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Monday, November 16, 2015

Discussion - Strategic Planning Process and FEMA

What are the major differences in the strategic-planning process when comparing the private sector and the public sector?How will you access the internal and external situations using the strategic-planning process? Explain. Support your response using appropriate reasoning, examples, and references.
The first major difference between the private and the public sector in the planning process is the profit motive; a private organization has one overall goal to achieve, making a profit. In contrast, any given public organization may be tasked with several goals. This leads to the second major difference in the planning process; the actors that influence the planning process. In a private organization, the planning process is conducted by insiders who may take into consideration the goals of outsiders, depending on how those goals affect the bottom line. In contrast, public policy planners are influenced by a wide range of factors, including; the actual goal of the organization, the goals of the public, the goals of special interest groups, the goals of bureaucratic interests, the goals of political parties, and the goals of individual politicians. The influence of any one of these outside factors can be stronger than that of other, or even over the actual goal of the organization. For example, Miller makes the argument that bureaucrats are the dominant influence in the policy process in the criminal justice sector (2004, p. 570). Finally, the argument can be made that there is less accountability for those involved in public policy planning than there is for their private sector counterparts due to the profit margin. It should be expected that the opposite would be true due to the “Mechanisms of accountability and oversight [that] make all actions in public organizations, even contingency plans or hypothetical scenarios, subject to review and interpretation by outsiders” (Nutt, 2005, p.294). And yet the example of Jamie Gorelick, moving from blunder to blunder in the public sector, demonstrates the reality. Gorelick first wrote the “Gorelick Wall” that played a part in the 9/11 intelligence failure, then “investigated” her own role in this as a member of the 9/11 Commission, than served as Vice Chairman of Federal National Mortgage Association (Fannie Mae) as it slid farther into debt.
One of the special features of strategic planning is the attention it accords to external and internal environments. Coupled with attention to its mandates and mission, external and internal assessments give an organization a clear sense of its present situation and lay the basis for identifying strategic issues” (Bryson, 2011, p. 180)

Bryson, J. (2011). Strategic planning for public and nonprofit organizations: A guide to strengthening and sustaining organizational achievement, 4th Edition. Jossey-Bass, VitalBook file.

Miller, L. L. (2004). Rethinking Bureaucrats in the Policy Process: Criminal Justice Agents and the National Crime Agenda: [1]. Policy Studies Journal, 32(4), 569–588. Retrieved November 3, 2014, from http://search.proquest.com.southuniversity.libproxy.edmc.edu/docview/210571161?pq-origsite=summon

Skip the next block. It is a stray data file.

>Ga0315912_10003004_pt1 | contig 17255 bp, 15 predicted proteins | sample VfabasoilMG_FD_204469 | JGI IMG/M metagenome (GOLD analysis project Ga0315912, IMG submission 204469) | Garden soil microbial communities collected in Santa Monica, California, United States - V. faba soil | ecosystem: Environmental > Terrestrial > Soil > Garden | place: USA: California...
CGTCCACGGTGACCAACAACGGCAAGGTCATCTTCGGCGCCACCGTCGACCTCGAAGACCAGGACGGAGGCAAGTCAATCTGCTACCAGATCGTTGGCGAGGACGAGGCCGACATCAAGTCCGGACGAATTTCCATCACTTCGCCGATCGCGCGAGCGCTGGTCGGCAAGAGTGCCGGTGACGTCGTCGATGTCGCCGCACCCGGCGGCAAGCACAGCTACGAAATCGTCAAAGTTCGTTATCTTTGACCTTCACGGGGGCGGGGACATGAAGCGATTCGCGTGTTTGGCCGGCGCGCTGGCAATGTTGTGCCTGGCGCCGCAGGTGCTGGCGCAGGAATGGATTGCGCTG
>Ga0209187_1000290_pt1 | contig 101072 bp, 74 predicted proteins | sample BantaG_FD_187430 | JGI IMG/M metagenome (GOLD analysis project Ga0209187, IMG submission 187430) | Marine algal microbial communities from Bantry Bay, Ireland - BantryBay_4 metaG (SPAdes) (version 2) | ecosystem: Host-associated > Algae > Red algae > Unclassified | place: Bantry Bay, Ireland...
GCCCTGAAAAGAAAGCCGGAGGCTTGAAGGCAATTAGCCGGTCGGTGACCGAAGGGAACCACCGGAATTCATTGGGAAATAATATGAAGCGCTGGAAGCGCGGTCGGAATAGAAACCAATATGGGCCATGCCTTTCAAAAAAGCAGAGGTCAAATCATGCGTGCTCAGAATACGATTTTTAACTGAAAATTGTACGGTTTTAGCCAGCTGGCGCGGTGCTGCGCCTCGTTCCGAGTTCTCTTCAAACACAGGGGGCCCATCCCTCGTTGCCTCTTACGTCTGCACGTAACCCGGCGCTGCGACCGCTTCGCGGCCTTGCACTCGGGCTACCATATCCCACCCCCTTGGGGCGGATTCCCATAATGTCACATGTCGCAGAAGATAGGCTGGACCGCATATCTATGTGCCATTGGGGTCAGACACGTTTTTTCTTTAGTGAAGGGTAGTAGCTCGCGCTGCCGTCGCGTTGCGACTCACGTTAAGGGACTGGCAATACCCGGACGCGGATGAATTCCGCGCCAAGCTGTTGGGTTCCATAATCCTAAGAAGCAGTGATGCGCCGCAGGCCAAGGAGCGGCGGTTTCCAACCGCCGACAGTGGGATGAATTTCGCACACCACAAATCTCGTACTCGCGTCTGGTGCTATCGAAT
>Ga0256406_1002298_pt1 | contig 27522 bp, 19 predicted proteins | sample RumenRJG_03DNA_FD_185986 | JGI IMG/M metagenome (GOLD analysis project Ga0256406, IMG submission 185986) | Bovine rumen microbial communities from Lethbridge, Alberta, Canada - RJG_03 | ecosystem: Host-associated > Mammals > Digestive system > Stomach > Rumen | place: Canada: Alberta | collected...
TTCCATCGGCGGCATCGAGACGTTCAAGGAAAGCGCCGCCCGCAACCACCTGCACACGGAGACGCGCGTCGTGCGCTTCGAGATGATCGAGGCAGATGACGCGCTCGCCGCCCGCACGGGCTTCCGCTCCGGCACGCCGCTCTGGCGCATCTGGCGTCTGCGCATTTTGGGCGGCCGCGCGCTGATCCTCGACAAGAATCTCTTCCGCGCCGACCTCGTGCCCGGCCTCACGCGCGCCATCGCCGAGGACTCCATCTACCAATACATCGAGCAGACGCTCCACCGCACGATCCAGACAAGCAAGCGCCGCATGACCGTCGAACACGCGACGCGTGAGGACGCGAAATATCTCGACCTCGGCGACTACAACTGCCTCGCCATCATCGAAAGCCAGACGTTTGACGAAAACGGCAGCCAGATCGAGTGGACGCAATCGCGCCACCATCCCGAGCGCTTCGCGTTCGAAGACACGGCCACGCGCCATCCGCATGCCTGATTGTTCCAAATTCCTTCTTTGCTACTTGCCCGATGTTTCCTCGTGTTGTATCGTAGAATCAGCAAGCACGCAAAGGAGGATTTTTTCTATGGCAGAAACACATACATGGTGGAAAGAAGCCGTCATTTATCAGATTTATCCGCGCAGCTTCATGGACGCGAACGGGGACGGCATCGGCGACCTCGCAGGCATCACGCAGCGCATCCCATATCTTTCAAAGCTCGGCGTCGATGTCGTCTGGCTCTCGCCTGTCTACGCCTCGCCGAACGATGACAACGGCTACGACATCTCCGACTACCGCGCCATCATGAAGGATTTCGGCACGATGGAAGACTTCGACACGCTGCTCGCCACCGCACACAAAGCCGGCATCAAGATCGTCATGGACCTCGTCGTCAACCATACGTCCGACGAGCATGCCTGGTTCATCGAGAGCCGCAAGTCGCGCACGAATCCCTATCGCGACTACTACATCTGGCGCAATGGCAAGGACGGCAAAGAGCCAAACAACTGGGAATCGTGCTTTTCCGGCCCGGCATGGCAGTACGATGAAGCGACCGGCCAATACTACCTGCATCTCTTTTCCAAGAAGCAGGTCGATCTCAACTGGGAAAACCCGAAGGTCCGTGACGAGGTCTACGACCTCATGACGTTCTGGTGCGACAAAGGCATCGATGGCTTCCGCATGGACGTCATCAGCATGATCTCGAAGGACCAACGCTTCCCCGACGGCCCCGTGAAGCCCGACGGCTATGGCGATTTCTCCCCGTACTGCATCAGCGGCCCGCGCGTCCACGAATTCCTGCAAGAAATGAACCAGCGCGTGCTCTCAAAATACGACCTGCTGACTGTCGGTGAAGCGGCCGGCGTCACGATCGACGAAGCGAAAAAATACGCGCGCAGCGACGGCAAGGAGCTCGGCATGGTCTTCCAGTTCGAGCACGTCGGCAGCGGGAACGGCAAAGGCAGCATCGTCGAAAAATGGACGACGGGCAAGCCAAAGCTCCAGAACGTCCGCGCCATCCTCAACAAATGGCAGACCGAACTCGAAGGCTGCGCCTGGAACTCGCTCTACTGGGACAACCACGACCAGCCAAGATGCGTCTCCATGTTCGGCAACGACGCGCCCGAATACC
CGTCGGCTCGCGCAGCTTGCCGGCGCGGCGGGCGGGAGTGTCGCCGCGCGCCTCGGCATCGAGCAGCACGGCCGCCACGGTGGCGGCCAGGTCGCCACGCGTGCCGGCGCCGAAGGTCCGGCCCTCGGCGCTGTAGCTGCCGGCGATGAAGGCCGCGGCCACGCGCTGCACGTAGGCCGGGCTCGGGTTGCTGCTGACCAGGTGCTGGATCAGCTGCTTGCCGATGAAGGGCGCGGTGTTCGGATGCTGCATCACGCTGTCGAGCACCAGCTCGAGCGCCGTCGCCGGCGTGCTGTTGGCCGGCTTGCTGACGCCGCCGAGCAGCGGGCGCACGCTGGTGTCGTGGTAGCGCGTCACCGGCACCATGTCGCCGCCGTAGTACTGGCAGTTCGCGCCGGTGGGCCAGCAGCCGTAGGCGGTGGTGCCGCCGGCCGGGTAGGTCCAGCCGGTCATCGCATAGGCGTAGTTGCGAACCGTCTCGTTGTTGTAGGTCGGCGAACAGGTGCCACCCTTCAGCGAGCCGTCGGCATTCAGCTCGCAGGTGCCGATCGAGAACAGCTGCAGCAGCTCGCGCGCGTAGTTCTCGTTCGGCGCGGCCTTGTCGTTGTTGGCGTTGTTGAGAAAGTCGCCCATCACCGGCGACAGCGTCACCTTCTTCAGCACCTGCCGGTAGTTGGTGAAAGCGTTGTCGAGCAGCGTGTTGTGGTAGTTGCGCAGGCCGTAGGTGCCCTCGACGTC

Nutt, P. C. (2005). Comparing Public and Private Sector Decision-Making Practices. Journal of Public Administration Research and Theory, 16(2), 289–318. doi:10.1093/jopart/mui041

Federal Emergency Management Agency (FEMA)
Using the Internet, review the FEMA Web site. You can search using the keyword “FEMA.” Critically analyze the information provided in the Web site, addressing the following:
  • What are the significant challenges faced by FEMA in managing critical incidents?
  • What initiatives and strategies is FEMA taking to tackle the challenges?
  • In your opinion, how effective are these initiatives and strategies?
The bulk of Federal Emergency Management Agency (FEMA) strategic planning information suggests that the agency is more concerned with future planning as the “core focus is to understand the factors
driving change in our world,and to analyze how they will impact the emergency management field”(2012, p.1) than it is with identifying the current challenges to crisis management. Neither FEMA Strategic Plan 2014–2018 nor Crisis Response and Disaster Resilience 2030:Forging Strategic Action in an Age of Uncertainty discusses current challenges, focusing instead of possible challenges of the future. While foresight in planning is necessary to avoid cresive change; efficient planning also defines which problems are the immediate priorities to resolve. However, FEMA does so via the National Preparedness Report it compiles for DHS. This report defines capability gaps within the coordinated agencies relating to 31 “core” capabilities.

In order to pursue their organizational goals, “FEMA has identified five strategic priorities and two strategic imperatives that will frame the Agency’s approach to mission execution and program implementation” (2014, p.5). FEMA considers these priorities in the following order:Strategic Priority 1—Be Survivor-Centric in Mission and Program Delivery; Strategic Priority 2—Become an Expeditionary Organization; Strategic Priority 3—Posture and Build Capability for Catastrophic Disasters; Strategic Priority 4—Enable Disaster Risk Reduction Nationally; Strategic Priority 5—Strengthen FEMA’s Organizational Foundation (2014, p.6).